© 2017 The Harpenden Society
The Harpenden Society had its annual summer social event at Rothamsted this year. Around 50 society members met at Rothamsted Manor and were initially shown the Park Grass and the genetically modified (GM) wheat experiments being carried out by Rothamsted Research. The organisation is justifiably proud of the Park Grass Experiment which started in 1856 and has been continuously monitored ever since – it is the oldest such experiment in the world and is featured in Guinness World Records. The wheat GM experiment is to test whether wheat, genetically engineered to repel aphid attack, can work in the field. The wheat generates an odour as produced in nature by aphid predators which humans cannot detect but which is repellant to aphids. If successful the wheat will not have to be sprayed with harmful pesticides to kill aphids. The group negotiated the impressive security of high fences and guard dogs and were allowed into the field.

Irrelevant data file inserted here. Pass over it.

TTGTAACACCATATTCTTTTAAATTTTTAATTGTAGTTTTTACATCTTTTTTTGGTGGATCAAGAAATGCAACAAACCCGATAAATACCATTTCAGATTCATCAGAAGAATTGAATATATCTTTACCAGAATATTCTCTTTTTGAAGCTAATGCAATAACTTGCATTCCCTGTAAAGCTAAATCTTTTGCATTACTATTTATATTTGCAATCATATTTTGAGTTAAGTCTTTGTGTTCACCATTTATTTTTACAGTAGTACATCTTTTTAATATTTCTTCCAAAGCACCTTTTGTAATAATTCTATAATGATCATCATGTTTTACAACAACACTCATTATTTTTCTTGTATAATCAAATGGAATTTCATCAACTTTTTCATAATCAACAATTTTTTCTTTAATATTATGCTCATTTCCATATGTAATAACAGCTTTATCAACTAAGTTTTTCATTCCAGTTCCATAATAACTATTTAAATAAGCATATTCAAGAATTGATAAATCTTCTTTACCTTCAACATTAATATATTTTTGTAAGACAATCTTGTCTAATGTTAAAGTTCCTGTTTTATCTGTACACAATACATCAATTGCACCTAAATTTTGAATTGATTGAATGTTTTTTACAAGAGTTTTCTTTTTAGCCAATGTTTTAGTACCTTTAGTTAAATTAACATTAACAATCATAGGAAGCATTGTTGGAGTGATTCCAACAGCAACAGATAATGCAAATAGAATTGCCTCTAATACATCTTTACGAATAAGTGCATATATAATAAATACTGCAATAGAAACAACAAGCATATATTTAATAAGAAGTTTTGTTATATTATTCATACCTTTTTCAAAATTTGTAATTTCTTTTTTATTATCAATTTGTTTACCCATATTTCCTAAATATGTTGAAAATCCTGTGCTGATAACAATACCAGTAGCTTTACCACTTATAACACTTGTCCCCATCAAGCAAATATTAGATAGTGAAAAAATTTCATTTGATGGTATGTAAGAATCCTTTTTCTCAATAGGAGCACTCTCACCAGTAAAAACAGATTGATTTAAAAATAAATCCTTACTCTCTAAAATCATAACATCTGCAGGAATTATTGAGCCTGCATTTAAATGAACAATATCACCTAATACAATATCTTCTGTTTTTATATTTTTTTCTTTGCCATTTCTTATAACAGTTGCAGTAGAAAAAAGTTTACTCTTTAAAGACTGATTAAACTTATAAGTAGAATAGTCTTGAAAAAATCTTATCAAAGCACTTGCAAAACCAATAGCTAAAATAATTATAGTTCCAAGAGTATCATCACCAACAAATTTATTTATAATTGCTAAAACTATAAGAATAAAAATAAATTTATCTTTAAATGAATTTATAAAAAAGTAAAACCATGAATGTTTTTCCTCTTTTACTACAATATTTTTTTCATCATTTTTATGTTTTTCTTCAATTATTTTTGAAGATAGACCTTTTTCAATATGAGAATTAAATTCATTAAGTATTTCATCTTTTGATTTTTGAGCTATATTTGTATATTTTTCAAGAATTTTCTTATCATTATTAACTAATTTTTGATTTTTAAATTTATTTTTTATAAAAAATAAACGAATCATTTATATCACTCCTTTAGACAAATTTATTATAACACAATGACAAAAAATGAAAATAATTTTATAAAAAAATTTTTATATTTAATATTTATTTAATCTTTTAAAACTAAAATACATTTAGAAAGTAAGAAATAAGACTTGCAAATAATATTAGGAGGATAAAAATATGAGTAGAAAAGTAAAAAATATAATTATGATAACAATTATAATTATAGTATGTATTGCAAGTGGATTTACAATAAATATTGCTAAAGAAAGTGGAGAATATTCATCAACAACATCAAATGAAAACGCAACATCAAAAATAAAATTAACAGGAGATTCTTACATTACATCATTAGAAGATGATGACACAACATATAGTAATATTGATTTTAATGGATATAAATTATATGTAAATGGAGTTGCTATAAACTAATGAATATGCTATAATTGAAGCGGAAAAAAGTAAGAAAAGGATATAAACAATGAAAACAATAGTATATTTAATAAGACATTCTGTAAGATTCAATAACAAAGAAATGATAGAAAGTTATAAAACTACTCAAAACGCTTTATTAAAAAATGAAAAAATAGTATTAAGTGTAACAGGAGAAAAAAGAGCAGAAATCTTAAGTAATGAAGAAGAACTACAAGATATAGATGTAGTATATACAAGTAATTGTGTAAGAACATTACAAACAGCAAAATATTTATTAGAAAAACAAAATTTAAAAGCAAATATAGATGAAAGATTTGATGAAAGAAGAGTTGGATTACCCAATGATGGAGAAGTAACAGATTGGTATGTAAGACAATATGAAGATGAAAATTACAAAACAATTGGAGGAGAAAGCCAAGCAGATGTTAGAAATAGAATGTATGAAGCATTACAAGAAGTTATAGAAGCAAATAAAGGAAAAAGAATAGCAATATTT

Members returned to Rothamsted Manor for some refreshments and were then given a fascinating historical tour of the interior and exterior of the Manor. The building days back to the 16th century.
Chris Marsden, Chairman of The Harpenden Society commented, “We are very grateful to Rothamsted Research for allowing us to see their experiments and for showing us round the magnificent Manor House. It was beneficial for our members to witness the controversial GM experiment so we can judge for ourselves from an informed standpoint. I believe that it will be beneficial and am confident that the thorough testing will ensure no threat. It was a very successful event, the only regret is that we were over-subscribed and had tell some members that we were full.”
Huw Jones of Rothamsted Research addresses Harpenden Society members in the secure field where the genetically modified wheat trials are being conducted